The world's first wiki where authorship really matters (Nature Genetics, 2008). Due credit and reputation for authors. Imagine a global collaborative knowledge base for original thoughts. Search thousands of articles and collaborate with scientists around the globe.

wikigene or wiki gene protein drug chemical gene disease author authorship tracking collaborative publishing evolutionary knowledge reputation system wiki2.0 global collaboration genes proteins drugs chemicals diseases compound
Hoffmann, R. A wiki for the life sciences where authorship matters. Nature Genetics (2008)

Bone and mineral metabolism in the adult guinea pig: long-term effects of estrogen and androgen deficiency.

The effects of androgen and estrogen deficiency on skeletal homeostasis were studied in the guinea pig. Male and female adult (7 months old) guinea pigs were either sham operated (9 females and 7 males) or gonadectomized [9 ovariectomized (OVX) females and 6 orchidectomized (ORX) males] and sacrificed 4 months later for evaluation of bone mass, bone turnover, and serum calcium homeostasis. Parameters of bone turnover, calcium homeostasis, and vitamin D metabolites were similar in all groups except for increased serum IGF-I concentrations (+30%) in males compared to females. Gonadectomy resulted in a 50% decrease in serum IGF-I concentrations in males only (p < 0.001). Volume, total calcium content, and cortical density of the tibia were significant higher in males than in females. Estrogen deficiency had no effect on bone volume or calcium content. Androgen deficiency resulted in a significant lower volume and calcium content of the tibia and in a lower calcium content of the distal lumbar vertebrae. Single-photon absorptiometry of the tibia showed that only cortical, not trabecular bone density of the tibia was decreased after ORX. Histomorphometric studies of the tibial metaphysis also did not show significant differences in trabecular bone volume between sham-operated and ORX males. We conclude that in adult male guinea pigs androgen deficiency results in a decrease in (cortical) bone volume and content concomitant with decreased IGF-I levels. In female guinea pigs of the same age, estrogen deficiency did not affect total or regional bone mass.[1]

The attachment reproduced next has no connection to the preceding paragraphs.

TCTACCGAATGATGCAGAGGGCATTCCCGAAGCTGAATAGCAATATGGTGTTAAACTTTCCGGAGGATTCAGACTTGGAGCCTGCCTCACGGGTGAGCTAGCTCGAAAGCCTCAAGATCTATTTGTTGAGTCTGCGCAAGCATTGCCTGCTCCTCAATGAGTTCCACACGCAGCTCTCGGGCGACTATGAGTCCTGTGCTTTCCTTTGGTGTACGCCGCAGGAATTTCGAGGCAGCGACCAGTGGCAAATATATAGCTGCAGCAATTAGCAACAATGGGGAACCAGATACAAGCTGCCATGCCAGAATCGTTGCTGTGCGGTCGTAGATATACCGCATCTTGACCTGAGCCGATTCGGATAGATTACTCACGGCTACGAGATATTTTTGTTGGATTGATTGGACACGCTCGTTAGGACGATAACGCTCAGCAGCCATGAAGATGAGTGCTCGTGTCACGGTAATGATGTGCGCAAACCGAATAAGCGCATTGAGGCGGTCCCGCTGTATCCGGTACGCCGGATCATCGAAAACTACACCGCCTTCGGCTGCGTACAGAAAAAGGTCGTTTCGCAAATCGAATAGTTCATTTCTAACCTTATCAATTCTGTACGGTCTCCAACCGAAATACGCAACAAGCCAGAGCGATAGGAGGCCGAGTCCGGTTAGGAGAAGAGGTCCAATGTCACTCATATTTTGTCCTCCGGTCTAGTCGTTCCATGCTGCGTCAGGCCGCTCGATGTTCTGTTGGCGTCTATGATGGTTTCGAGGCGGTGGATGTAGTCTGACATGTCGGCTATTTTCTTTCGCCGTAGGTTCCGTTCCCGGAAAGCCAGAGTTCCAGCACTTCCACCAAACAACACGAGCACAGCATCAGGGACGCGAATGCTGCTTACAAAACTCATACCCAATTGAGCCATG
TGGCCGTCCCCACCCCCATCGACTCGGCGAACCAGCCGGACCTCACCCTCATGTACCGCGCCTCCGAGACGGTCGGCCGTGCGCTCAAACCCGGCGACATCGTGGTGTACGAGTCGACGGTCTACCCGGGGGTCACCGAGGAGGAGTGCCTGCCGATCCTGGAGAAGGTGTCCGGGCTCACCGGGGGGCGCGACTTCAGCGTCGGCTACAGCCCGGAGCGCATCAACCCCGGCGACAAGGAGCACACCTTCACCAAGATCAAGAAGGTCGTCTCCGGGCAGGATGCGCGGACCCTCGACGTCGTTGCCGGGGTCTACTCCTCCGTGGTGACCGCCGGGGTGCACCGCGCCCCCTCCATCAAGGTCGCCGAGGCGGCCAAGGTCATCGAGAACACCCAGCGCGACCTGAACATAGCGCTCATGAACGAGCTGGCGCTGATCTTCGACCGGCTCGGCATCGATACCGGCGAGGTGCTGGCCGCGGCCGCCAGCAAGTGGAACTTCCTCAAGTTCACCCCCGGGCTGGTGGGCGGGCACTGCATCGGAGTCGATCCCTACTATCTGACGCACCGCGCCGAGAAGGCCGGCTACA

1. Bone and mineral metabolism in the adult guinea pig: long-term effects of estrogen and androgen deficiency. Vanderschueren, D., Van Herck, E., Suiker, A.M., Allewaert, K., Visser, W.J., Geusens, P., Bouillon, R. J. Bone Miner. Res. (1992) [Pubmed]
WikiGenes - Universities